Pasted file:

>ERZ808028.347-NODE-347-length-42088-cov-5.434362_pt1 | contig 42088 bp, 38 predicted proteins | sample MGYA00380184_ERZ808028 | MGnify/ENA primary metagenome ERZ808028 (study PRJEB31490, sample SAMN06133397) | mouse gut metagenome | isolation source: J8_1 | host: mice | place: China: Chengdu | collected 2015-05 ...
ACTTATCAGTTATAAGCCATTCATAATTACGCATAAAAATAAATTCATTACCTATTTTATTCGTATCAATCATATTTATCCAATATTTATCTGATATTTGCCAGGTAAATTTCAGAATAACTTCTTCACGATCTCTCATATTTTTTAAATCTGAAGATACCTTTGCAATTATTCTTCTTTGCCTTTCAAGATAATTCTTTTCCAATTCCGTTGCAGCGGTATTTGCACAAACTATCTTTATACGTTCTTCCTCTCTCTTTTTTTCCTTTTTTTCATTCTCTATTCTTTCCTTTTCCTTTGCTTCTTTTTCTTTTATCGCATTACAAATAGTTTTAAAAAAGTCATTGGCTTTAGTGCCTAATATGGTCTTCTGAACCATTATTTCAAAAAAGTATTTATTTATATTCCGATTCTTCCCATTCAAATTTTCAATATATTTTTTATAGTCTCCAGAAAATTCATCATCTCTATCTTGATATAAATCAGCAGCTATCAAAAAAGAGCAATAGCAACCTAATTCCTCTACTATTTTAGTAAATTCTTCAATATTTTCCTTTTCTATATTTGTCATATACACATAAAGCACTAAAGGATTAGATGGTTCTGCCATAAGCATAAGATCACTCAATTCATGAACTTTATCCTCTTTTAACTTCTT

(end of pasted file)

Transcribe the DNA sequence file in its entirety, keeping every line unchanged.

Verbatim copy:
>ERZ808028.347-NODE-347-length-42088-cov-5.434362_pt1 | contig 42088 bp, 38 predicted proteins | sample MGYA00380184_ERZ808028 | MGnify/ENA primary metagenome ERZ808028 (study PRJEB31490, sample SAMN06133397) | mouse gut metagenome | isolation source: J8_1 | host: mice | place: China: Chengdu | collected 2015-05 ...
ACTTATCAGTTATAAGCCATTCATAATTACGCATAAAAATAAATTCATTACCTATTTTATTCGTATCAATCATATTTATCCAATATTTATCTGATATTTGCCAGGTAAATTTCAGAATAACTTCTTCACGATCTCTCATATTTTTTAAATCTGAAGATACCTTTGCAATTATTCTTCTTTGCCTTTCAAGATAATTCTTTTCCAATTCCGTTGCAGCGGTATTTGCACAAACTATCTTTATACGTTCTTCCTCTCTCTTTTTTTCCTTTTTTTCATTCTCTATTCTTTCCTTTTCCTTTGCTTCTTTTTCTTTTATCGCATTACAAATAGTTTTAAAAAAGTCATTGGCTTTAGTGCCTAATATGGTCTTCTGAACCATTATTTCAAAAAAGTATTTATTTATATTCCGATTCTTCCCATTCAAATTTTCAATATATTTTTTATAGTCTCCAGAAAATTCATCATCTCTATCTTGATATAAATCAGCAGCTATCAAAAAAGAGCAATAGCAACCTAATTCCTCTACTATTTTAGTAAATTCTTCAATATTTTCCTTTTCTATATTTGTCATATACACATAAAGCACTAAAGGATTAGATGGTTCTGCCATAAGCATAAGATCACTCAATTCATGAACTTTATCCTCTTTTAACTTCTT